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Discussion Starter · #61 ·
Can never do better than 34 mpg on mine.

The pushbutton timing profile is kinda cool.

I have a brand new set of chicken strips to throw away. 馃檮 I never drag the pegs.
How fast do you ride normally? I have to be above 70 MPH to get below 40 MPG.
Even two back to back runs of the Tail showed 41 MPG.
 

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How fast do you ride normally? I have to be above 70 MPH to get below 40 MPG.
Even two back to back runs of the Tail showed 41 MPG.
I try to limit it to 75, but I'm full throttle a lot.
 

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Discussion Starter · #63 ·
Now that it's cold (35-40F), my cold start ignition retard need some adjustment. With cold starts in 65F+ temps, it kept the choked RPM to around 1500-1800. Now with the drop in temperature, I'm seeing it creep above 2500 RPM even with the retard on. Additionally, I found the bike is a little hesitant to come up to idle if I tried starting it with the retard engaged. That was an easy fix of starting it without it, and turning it on once it was running.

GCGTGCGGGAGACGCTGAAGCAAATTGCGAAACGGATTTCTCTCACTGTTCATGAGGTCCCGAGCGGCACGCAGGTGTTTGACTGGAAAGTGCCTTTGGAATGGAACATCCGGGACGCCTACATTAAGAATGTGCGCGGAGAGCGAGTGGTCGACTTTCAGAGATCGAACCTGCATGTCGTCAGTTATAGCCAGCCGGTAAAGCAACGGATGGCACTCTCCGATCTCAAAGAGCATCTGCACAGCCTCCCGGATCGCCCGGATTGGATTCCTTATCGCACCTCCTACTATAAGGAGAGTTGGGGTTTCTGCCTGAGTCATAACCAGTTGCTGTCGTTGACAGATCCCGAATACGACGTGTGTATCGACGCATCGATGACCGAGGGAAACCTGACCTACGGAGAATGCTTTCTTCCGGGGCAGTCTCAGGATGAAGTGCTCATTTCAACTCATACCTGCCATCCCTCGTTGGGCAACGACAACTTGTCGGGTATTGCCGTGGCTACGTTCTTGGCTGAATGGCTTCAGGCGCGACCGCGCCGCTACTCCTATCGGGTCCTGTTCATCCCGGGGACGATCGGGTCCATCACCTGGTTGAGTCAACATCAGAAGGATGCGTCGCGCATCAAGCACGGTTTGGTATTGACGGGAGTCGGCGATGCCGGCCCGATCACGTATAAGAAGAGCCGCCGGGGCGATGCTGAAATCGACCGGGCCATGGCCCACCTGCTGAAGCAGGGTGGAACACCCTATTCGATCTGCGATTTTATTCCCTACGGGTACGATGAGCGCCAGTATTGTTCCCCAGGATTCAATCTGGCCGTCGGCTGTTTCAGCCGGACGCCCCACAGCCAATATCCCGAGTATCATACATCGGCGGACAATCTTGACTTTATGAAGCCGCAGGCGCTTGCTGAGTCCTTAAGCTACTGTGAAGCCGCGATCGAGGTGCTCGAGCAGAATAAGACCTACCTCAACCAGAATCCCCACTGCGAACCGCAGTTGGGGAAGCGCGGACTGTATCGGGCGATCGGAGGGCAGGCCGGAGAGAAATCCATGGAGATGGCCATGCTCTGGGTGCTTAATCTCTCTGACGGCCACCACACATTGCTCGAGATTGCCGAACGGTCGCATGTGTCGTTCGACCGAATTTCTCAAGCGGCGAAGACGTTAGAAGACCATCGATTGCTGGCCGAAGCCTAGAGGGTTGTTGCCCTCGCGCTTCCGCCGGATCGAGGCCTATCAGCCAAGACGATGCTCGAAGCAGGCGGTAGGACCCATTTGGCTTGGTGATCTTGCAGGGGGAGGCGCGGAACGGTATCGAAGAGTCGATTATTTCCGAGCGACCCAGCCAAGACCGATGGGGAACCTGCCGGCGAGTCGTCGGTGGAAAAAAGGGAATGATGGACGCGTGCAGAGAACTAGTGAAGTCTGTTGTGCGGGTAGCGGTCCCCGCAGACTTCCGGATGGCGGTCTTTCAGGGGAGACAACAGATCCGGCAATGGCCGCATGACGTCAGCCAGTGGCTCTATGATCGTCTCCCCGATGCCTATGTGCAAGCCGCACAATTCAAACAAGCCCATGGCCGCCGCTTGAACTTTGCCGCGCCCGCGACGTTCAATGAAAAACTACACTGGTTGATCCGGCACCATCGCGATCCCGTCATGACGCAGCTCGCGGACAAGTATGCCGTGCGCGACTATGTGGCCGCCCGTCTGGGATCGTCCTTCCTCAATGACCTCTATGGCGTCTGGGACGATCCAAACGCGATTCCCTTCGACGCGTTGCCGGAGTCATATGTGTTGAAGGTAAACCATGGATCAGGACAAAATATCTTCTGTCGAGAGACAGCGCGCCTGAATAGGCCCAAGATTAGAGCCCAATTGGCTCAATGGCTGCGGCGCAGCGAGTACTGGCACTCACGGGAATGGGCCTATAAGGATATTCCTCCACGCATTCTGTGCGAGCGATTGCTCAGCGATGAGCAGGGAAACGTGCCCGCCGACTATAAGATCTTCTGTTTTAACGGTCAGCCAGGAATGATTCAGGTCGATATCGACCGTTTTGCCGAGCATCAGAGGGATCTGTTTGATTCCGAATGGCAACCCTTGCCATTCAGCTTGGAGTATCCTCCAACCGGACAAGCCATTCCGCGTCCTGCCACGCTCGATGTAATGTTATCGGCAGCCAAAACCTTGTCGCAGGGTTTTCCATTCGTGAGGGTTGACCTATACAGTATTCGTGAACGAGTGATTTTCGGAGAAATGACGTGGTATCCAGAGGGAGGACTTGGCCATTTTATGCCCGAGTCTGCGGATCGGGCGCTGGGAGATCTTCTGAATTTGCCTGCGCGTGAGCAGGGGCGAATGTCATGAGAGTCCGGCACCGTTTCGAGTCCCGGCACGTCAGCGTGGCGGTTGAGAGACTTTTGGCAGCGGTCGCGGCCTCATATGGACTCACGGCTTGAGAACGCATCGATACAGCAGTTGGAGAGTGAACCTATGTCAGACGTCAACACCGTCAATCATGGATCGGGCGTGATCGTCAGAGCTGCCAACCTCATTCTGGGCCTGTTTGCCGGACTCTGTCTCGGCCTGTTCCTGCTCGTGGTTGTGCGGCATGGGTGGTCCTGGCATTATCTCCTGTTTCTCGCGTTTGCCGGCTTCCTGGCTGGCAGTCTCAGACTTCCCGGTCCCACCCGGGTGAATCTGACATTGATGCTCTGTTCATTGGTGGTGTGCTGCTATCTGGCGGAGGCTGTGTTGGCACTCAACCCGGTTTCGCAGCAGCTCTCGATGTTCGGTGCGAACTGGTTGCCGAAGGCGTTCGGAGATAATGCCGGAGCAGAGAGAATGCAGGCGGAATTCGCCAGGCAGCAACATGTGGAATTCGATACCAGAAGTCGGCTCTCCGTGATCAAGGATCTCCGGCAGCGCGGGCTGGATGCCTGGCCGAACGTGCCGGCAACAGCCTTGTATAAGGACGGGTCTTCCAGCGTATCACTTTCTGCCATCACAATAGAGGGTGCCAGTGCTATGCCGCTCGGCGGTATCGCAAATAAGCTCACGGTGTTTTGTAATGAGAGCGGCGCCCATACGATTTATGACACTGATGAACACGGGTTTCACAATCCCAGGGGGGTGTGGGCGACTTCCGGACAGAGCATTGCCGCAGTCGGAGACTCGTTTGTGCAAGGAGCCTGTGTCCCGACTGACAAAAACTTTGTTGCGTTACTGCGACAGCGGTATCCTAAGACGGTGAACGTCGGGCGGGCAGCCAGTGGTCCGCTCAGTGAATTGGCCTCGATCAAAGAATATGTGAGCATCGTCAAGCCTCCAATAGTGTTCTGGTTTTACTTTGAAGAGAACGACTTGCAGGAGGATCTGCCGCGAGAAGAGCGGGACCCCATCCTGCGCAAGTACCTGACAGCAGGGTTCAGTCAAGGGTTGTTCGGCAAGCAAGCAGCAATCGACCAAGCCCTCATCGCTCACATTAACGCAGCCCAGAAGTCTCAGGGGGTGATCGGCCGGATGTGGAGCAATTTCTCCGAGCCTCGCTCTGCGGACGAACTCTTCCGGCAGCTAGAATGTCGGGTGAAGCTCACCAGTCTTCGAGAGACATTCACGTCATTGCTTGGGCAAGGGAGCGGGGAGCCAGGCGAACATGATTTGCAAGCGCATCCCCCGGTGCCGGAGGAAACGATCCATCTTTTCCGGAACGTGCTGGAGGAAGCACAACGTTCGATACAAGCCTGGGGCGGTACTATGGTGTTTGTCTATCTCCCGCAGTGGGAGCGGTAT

Now I'm thinking about abandoning the -10 setting for a second ignition table designed for cold/choke running. I haven't needed the stock ignition setting for anything other than to turn off the decel pops. That did prove invaluable during VERY LONG downhill runs while traversing the smoky mountains. I was riding as a group, and they weren't all that excited about 2 miles of backfiring....:)

I could really use a third timing map! :)
 

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Discussion Starter · #64 ·